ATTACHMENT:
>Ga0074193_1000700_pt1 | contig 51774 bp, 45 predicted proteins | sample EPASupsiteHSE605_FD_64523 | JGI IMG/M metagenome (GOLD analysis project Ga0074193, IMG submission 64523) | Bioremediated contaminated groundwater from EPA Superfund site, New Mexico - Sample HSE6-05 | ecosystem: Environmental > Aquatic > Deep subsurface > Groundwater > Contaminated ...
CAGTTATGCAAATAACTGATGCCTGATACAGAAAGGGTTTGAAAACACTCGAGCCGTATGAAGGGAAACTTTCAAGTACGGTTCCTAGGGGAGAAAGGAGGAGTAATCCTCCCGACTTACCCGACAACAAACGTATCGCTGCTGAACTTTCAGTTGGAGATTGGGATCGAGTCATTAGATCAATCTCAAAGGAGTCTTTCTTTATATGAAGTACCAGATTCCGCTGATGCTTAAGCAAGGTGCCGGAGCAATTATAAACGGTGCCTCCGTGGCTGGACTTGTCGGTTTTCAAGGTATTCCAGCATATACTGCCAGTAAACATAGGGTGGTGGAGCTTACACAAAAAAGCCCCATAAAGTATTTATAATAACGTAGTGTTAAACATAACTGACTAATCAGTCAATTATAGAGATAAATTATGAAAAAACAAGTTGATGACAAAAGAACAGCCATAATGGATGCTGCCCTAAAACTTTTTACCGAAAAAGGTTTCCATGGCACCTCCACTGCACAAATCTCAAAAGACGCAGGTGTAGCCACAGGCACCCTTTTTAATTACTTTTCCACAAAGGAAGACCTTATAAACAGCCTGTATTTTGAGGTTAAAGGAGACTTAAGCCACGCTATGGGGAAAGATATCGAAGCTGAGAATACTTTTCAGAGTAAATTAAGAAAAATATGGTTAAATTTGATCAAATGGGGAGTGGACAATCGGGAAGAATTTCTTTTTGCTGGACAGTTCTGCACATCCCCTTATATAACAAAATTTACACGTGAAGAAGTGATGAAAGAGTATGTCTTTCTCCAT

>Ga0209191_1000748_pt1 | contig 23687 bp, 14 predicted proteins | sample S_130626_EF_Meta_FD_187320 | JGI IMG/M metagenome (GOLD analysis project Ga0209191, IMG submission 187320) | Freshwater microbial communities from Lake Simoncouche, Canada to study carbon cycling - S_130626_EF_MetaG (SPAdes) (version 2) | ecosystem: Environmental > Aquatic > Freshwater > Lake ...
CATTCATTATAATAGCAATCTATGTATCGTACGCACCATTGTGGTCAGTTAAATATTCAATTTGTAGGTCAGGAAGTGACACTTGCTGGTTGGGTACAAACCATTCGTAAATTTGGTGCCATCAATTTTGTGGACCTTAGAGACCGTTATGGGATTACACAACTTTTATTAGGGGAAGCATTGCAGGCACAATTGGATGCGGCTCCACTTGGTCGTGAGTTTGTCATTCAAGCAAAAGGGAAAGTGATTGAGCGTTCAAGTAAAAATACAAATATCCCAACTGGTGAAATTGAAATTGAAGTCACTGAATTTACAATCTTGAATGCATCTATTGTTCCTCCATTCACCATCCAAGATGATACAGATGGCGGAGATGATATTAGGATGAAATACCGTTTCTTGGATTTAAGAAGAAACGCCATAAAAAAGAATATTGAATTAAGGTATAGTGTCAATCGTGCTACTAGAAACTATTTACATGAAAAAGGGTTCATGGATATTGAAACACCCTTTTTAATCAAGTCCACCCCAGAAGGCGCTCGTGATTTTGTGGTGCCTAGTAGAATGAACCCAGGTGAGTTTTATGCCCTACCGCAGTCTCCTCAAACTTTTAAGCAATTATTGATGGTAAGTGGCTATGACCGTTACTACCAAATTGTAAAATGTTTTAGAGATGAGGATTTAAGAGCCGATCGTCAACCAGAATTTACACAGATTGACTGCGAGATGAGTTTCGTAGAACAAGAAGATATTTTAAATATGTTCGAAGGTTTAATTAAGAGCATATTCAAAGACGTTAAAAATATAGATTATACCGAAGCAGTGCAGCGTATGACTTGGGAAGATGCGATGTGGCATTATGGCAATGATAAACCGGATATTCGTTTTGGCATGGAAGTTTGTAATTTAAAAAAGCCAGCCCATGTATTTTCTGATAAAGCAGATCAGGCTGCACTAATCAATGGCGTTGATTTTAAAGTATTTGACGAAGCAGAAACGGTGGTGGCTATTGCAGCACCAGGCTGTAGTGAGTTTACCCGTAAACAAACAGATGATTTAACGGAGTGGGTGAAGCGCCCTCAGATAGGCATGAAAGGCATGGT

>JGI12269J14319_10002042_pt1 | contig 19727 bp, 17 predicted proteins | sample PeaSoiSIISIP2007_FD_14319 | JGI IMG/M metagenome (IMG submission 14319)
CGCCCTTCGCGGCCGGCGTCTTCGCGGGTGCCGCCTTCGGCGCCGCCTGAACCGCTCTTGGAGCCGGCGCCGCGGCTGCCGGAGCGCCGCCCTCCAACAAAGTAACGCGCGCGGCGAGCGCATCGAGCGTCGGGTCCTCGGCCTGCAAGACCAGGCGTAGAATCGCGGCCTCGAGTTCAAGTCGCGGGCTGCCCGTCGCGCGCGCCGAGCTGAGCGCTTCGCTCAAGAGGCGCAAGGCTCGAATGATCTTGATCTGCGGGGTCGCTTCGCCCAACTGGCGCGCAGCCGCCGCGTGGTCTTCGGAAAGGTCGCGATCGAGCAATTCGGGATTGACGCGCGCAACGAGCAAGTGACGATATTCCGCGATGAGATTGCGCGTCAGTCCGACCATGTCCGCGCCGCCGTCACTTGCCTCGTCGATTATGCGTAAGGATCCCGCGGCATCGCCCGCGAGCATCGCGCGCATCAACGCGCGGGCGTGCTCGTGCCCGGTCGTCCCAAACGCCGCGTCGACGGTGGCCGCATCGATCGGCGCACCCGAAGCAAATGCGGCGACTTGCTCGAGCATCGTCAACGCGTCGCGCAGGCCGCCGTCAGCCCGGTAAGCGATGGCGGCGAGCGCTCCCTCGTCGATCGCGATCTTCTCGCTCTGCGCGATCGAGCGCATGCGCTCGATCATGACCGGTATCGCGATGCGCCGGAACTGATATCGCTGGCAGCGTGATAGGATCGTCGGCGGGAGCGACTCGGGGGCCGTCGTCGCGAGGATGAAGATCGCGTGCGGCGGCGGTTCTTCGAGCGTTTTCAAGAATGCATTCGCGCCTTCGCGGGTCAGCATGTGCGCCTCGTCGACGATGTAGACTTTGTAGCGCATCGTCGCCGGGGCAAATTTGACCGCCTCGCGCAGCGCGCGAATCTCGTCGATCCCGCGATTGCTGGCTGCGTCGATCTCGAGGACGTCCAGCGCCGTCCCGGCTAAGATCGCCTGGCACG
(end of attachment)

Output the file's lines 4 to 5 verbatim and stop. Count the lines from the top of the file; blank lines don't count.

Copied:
CATTCATTATAATAGCAATCTATGTATCGTACGCACCATTGTGGTCAGTTAAATATTCAATTTGTAGGTCAGGAAGTGACACTTGCTGGTTGGGTACAAACCATTCGTAAATTTGGTGCCATCAATTTTGTGGACCTTAGAGACCGTTATGGGATTACACAACTTTTATTAGGGGAAGCATTGCAGGCACAATTGGATGCGGCTCCACTTGGTCGTGAGTTTGTCATTCAAGCAAAAGGGAAAGTGATTGAGCGTTCAAGTAAAAATACAAATATCCCAACTGGTGAAATTGAAATTGAAGTCACTGAATTTACAATCTTGAATGCATCTATTGTTCCTCCATTCACCATCCAAGATGATACAGATGGCGGAGATGATATTAGGATGAAATACCGTTTCTTGGATTTAAGAAGAAACGCCATAAAAAAGAATATTGAATTAAGGTATAGTGTCAATCGTGCTACTAGAAACTATTTACATGAAAAAGGGTTCATGGATATTGAAACACCCTTTTTAATCAAGTCCACCCCAGAAGGCGCTCGTGATTTTGTGGTGCCTAGTAGAATGAACCCAGGTGAGTTTTATGCCCTACCGCAGTCTCCTCAAACTTTTAAGCAATTATTGATGGTAAGTGGCTATGACCGTTACTACCAAATTGTAAAATGTTTTAGAGATGAGGATTTAAGAGCCGATCGTCAACCAGAATTTACACAGATTGACTGCGAGATGAGTTTCGTAGAACAAGAAGATATTTTAAATATGTTCGAAGGTTTAATTAAGAGCATATTCAAAGACGTTAAAAATATAGATTATACCGAAGCAGTGCAGCGTATGACTTGGGAAGATGCGATGTGGCATTATGGCAATGATAAACCGGATATTCGTTTTGGCATGGAAGTTTGTAATTTAAAAAAGCCAGCCCATGTATTTTCTGATAAAGCAGATCAGGCTGCACTAATCAATGGCGTTGATTTTAAAGTATTTGACGAAGCAGAAACGGTGGTGGCTATTGCAGCACCAGGCTGTAGTGAGTTTACCCGTAAACAAACAGATGATTTAACGGAGTGGGTGAAGCGCCCTCAGATAGGCATGAAAGGCATGGT

>JGI12269J14319_10002042_pt1 | contig 19727 bp, 17 predicted proteins | sample PeaSoiSIISIP2007_FD_14319 | JGI IMG/M metagenome (IMG submission 14319)